UK Altnet Plans WiMax Blitz
But the company's CEO, Ian Roberts, says he has no plans to get involved in the upcoming auction of WiMax-suitable spectrum in the U.K., as it just doesn't fit in with his business strategy.
On-Communications already provides fixed-wireless access services, using unlicensed 5.4GHz and 5.8GHz spectrum, to an unspecified number of U.K. business users in central London, Manchester, Oxford, and Sheffield. (Roberts won't reveal any customer or financial details.) The company, which broadened its coverage earlier this year with a couple of strategic acquisitions, feeds its customers' traffic to the metro hubs of its IP backbone partner Global Crossing (Nasdaq: GLBC) using microwave and leased line connections. (See On Communications Buys IP Net.)
Now Roberts says WiMax is ready for "prime time deployment," and that, starting in Manchester, his company is to deploy a significant number –- "in the high hundreds" –- of fixed WiMax base stations in its existing markets, where it will replace fixed-wireless infrastructure, and other urban and metropolitan areas around the U.K., including Leeds, Birmingham, Cardiff, and expanded coverage in the London area.
Roberts reckons WiMax can provide sufficient quality and class of service for enterprise applications, including VOIP, video, and unified communications. The CEO says his target customers are "companies that have a requirement for a 1-Mbit/s to 10Mbit/s link with guaranteed connectivity. In some cases that will be a company's primary connection, and in other cases it's an assured backup circuit for a primary fiber connection."
Airspan Networks Inc. (Nasdaq: AIRN) is the "preferred supplier for WiMax, but that's not to say we won't be using other technologies for specific applications or pipe sizes," adds Roberts. (See Airspan Wins UK Deal.)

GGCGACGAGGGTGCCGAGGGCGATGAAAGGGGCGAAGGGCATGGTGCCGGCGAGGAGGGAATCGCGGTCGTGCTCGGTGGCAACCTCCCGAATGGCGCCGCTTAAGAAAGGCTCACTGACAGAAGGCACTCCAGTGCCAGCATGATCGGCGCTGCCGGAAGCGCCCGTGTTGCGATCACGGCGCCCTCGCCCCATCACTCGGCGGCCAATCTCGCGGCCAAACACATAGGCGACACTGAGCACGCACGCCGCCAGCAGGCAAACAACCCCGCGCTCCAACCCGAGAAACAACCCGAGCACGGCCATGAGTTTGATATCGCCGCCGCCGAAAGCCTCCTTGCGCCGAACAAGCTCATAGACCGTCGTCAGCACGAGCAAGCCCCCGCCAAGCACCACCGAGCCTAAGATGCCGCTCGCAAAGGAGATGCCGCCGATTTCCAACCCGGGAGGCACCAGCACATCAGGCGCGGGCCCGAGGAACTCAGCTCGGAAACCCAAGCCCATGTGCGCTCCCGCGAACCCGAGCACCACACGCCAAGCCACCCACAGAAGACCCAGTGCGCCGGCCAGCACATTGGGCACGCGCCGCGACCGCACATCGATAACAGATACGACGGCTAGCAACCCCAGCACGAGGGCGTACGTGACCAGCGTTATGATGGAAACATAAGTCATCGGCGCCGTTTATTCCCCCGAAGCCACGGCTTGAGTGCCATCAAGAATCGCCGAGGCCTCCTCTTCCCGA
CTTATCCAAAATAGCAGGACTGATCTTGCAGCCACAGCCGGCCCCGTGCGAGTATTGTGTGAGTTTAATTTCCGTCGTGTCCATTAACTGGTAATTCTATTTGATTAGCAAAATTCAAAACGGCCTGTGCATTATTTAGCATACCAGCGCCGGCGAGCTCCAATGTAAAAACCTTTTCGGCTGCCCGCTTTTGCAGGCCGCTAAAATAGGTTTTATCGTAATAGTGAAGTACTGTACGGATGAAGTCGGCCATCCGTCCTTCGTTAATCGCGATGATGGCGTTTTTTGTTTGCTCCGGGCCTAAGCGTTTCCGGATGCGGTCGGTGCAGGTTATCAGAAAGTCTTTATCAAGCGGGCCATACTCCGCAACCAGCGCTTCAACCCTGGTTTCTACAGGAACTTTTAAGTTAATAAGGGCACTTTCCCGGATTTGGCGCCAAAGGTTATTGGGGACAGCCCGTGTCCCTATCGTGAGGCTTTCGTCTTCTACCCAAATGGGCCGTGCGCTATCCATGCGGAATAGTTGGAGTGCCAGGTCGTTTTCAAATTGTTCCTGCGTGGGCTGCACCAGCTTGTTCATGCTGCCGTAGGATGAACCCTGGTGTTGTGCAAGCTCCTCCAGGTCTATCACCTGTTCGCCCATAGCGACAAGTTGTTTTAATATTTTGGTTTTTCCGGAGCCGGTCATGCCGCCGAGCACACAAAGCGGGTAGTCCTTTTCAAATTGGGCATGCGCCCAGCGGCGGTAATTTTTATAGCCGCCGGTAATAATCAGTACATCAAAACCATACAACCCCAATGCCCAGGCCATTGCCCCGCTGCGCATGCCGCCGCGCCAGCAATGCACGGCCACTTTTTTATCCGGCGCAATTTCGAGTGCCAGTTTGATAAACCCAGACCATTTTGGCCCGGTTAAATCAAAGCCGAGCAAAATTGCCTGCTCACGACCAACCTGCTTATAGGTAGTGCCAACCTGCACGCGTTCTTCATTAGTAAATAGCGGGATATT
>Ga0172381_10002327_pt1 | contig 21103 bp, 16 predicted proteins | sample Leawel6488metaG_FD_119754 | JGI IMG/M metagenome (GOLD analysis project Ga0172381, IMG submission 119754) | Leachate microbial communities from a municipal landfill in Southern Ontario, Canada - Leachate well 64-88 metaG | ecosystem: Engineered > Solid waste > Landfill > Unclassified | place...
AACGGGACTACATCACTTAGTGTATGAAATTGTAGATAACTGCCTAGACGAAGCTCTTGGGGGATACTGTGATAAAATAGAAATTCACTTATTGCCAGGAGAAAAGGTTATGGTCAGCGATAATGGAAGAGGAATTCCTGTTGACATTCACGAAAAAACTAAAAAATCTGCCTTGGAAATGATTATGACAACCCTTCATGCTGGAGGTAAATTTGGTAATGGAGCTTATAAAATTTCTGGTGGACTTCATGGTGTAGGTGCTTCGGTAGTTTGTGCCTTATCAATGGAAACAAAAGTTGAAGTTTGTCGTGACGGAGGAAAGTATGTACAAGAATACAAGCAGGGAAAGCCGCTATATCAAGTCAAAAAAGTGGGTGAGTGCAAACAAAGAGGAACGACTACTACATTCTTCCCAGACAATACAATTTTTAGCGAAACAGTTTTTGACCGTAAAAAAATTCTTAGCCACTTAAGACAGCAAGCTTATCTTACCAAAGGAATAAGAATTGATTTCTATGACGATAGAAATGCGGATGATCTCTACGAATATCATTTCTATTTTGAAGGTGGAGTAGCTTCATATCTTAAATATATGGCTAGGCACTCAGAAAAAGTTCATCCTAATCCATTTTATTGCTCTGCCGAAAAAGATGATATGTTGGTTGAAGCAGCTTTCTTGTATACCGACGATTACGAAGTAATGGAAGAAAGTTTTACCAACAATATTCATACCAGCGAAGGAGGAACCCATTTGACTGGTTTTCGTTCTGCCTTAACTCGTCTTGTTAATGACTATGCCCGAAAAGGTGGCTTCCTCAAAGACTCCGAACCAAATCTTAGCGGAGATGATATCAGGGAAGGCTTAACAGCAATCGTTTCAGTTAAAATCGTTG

And the On-Communications man believes WiMax is going to be a hot technology in Britain. "WiMax is going to be a big game player –- it's non-trivial. I expect to see WiMax widely deployed in the U.K., but it'll be used for a number of different applications. There will be lots of different types of deployments -- too many people view WiMax as a single [use] technology, but it has a number of uses -- fixed-wireless access, mobility, and as an alternative to mobile services. The other company that's committed to WiMax in the U.K. is using WiMax in a completely different way to us, for example," notes Roberts.
Though he couldn't bring himself to say the name, that other WiMax player is Freedom4 (formerly Pipex Wireless), which is more focused on delivering broadband services to individuals, rather than supplying business wireless access circuits. (See Pipex Becomes Freedom4 and Pipex Plans Urban WiMax Rollout.)
And Roberts will be steering clear of the upcoming auction of 2.6GHz spectrum that can be used for WiMax as well as regular mobile services. (See Brits Kickstart Broadband Spectrum Offer.)
"We've no plans to be involved in the upcoming WiMax spectrum auction. I expect the companies that will bid for that spectrum are interested in mobile WiMax, and that's something we're not doing," says the CEO.
And he warns other broadband wireless hopefuls to carefully consider their strategy before they commit to the WiMax spectrum and services fray. "Like a lot of nascent technologies, there are people that will try it and test it here and there, but if it's going to be sustainable it needs to be done with scale. No one who doesn't have scale will survive -– in my opinion, anyone who doesn't take that into account in their business plan won't make it."
— Ray Le Maistre, International News Editor, Light Reading